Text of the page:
We have integrated these findings with the general outcomes from the study of social media use during the 2013 flood, retrieved from 20 semi-structured, in-depth interviews and social media and online communication data, as already presented in Chapter 7, so that we can make recommendations for rescue organisations on the use of social media during environmental disasters.

Findings

What Happened When?

From a hydrographical perspective the ‘extreme flood water situation’ in 2013 was caused by heavy rainfalls at the end of May and beginning of June (Bundesministerium für Land- und Forstwirtschaft, Umwelt und Wasserwirtschaft, 2014). The water levels paralleled different crisis phases.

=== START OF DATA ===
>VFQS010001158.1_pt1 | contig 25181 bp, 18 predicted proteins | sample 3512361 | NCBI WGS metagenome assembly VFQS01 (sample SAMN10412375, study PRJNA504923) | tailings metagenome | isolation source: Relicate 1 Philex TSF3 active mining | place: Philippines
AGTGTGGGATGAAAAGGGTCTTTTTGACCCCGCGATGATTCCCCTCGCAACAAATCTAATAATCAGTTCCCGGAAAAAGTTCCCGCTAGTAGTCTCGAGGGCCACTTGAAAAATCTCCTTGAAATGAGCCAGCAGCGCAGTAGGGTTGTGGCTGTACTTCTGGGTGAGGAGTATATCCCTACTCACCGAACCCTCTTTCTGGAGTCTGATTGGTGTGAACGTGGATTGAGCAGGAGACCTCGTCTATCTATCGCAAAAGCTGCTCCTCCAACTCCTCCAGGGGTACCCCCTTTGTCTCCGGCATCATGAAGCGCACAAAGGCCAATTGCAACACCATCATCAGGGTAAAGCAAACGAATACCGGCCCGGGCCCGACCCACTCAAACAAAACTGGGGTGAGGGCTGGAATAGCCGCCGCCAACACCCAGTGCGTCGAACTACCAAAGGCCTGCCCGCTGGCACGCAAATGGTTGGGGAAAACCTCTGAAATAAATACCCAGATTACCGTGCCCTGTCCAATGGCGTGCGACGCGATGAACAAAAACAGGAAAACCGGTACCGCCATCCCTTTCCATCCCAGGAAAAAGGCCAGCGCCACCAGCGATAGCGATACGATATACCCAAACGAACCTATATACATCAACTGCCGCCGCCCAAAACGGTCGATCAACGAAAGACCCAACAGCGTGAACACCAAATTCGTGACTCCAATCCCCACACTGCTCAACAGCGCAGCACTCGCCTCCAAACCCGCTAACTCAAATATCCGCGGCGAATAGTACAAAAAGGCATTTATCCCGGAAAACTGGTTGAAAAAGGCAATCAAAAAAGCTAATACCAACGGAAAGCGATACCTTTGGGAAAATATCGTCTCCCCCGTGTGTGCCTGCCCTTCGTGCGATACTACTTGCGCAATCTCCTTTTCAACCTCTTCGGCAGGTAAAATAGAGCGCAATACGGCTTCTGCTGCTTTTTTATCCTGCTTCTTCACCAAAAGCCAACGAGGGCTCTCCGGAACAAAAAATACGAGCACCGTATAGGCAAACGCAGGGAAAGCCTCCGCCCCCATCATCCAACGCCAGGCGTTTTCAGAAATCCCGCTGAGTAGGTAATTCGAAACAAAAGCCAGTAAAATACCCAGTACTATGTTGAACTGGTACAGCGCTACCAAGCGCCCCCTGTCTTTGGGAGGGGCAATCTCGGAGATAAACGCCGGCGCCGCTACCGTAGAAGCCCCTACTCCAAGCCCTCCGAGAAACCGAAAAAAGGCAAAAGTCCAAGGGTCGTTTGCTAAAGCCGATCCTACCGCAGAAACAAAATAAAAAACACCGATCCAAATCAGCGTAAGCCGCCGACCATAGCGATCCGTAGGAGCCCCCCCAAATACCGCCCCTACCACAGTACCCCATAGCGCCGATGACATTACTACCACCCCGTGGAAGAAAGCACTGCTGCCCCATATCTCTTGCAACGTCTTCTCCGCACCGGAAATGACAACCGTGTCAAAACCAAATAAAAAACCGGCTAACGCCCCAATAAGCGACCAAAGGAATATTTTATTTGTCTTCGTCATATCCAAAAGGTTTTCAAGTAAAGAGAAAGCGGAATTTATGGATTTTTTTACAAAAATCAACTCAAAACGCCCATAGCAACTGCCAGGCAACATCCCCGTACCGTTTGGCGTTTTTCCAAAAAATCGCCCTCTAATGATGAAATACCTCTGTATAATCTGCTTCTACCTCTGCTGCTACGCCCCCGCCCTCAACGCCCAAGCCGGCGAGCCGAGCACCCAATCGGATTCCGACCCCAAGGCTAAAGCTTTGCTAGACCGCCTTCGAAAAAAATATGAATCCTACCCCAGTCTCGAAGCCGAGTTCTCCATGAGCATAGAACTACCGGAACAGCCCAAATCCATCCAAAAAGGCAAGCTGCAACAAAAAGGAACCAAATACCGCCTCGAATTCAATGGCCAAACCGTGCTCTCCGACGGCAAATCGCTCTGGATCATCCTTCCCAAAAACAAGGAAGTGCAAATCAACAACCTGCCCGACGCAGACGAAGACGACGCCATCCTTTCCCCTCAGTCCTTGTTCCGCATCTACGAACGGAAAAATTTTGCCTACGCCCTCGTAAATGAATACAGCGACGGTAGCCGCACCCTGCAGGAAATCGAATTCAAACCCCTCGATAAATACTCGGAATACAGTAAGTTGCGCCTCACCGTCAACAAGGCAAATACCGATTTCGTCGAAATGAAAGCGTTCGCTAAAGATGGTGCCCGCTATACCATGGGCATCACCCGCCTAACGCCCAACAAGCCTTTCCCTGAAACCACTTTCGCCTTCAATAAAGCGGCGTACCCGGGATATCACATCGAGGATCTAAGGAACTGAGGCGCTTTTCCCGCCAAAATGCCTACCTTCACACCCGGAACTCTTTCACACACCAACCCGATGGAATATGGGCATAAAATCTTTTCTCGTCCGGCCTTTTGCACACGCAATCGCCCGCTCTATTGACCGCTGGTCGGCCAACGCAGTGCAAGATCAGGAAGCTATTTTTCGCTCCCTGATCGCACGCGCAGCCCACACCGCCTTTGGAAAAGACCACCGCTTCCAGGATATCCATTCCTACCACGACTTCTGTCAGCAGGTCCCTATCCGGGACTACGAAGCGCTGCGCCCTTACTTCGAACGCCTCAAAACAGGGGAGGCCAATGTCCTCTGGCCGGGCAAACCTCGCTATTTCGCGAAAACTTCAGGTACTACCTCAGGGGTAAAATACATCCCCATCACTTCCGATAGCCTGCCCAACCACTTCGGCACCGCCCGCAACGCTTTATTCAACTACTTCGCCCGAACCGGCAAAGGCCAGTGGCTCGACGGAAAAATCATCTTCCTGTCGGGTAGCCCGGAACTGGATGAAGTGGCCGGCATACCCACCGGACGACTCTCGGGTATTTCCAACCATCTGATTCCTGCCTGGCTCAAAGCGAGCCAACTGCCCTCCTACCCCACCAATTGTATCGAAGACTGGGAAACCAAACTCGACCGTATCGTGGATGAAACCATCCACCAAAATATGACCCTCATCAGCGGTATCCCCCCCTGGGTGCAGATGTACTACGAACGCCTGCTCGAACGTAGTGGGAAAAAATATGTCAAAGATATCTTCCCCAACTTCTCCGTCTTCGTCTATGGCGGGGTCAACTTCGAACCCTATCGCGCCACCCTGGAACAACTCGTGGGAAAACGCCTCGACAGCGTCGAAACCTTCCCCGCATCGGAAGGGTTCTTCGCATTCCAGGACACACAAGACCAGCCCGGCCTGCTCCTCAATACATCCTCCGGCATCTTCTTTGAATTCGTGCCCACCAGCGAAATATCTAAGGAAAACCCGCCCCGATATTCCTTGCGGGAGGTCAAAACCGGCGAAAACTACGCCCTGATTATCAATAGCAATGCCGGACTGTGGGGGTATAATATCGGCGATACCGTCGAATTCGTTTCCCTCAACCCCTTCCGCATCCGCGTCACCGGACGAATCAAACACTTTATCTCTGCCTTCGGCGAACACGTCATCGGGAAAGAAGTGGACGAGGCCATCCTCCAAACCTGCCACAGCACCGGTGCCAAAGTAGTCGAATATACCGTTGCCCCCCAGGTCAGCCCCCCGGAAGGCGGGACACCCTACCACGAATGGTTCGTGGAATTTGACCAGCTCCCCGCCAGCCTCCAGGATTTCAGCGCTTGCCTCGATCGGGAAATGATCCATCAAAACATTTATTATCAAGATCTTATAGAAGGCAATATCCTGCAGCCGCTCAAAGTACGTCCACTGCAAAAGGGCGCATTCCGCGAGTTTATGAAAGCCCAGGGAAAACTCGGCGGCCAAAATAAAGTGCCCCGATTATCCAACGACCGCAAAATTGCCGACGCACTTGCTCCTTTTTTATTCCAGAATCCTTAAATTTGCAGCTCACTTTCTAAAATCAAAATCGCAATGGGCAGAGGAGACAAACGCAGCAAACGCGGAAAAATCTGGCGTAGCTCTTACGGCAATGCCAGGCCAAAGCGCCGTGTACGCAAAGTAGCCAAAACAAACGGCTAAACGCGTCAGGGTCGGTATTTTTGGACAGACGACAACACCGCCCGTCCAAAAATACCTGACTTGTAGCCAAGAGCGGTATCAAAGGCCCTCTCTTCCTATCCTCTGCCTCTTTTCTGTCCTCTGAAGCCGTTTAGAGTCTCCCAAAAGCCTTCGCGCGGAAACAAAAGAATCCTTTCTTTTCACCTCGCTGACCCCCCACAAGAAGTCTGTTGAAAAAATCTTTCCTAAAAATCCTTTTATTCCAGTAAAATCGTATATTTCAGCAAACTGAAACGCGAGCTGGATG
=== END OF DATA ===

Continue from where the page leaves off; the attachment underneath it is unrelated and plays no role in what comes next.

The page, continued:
A reconstruction of the main phases, taking into account national and regional communication activities, showed that the pre-crisis phase had already started with internal information on the rain and weather warnings on 28 May. The Upper Austrian crisis management unit was officially convened at federal state level on 2 June 2013 at 07:17 because several districts had been affected by the flood, and the incident was declared as disaster. 3 Alkoven fire brigade put together a crisis management team in the fire station on June 2 at 07:30. These developments marked the transition to the crisis phase, and for one week emergency workers and the authorities operated in the Alkoven area.